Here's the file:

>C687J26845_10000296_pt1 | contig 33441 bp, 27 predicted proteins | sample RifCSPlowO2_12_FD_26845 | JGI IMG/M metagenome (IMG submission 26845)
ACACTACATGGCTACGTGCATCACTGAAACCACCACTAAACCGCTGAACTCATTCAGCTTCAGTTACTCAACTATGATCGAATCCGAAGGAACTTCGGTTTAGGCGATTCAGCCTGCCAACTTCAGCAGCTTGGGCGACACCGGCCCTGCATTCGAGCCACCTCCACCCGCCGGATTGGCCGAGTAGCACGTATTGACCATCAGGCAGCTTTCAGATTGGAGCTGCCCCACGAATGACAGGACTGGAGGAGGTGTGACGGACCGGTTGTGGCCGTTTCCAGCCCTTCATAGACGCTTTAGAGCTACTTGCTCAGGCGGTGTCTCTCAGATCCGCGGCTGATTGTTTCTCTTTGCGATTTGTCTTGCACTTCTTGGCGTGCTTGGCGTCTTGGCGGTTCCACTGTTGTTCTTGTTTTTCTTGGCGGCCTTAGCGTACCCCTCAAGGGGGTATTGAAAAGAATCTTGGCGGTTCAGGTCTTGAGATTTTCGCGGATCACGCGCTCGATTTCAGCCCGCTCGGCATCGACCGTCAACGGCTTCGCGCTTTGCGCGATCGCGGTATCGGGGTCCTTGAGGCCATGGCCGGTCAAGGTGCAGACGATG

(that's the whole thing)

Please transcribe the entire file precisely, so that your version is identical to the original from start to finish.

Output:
>C687J26845_10000296_pt1 | contig 33441 bp, 27 predicted proteins | sample RifCSPlowO2_12_FD_26845 | JGI IMG/M metagenome (IMG submission 26845)
ACACTACATGGCTACGTGCATCACTGAAACCACCACTAAACCGCTGAACTCATTCAGCTTCAGTTACTCAACTATGATCGAATCCGAAGGAACTTCGGTTTAGGCGATTCAGCCTGCCAACTTCAGCAGCTTGGGCGACACCGGCCCTGCATTCGAGCCACCTCCACCCGCCGGATTGGCCGAGTAGCACGTATTGACCATCAGGCAGCTTTCAGATTGGAGCTGCCCCACGAATGACAGGACTGGAGGAGGTGTGACGGACCGGTTGTGGCCGTTTCCAGCCCTTCATAGACGCTTTAGAGCTACTTGCTCAGGCGGTGTCTCTCAGATCCGCGGCTGATTGTTTCTCTTTGCGATTTGTCTTGCACTTCTTGGCGTGCTTGGCGTCTTGGCGGTTCCACTGTTGTTCTTGTTTTTCTTGGCGGCCTTAGCGTACCCCTCAAGGGGGTATTGAAAAGAATCTTGGCGGTTCAGGTCTTGAGATTTTCGCGGATCACGCGCTCGATTTCAGCCCGCTCGGCATCGACCGTCAACGGCTTCGCGCTTTGCGCGATCGCGGTATCGGGGTCCTTGAGGCCATGGCCGGTCAAGGTGCAGACGATG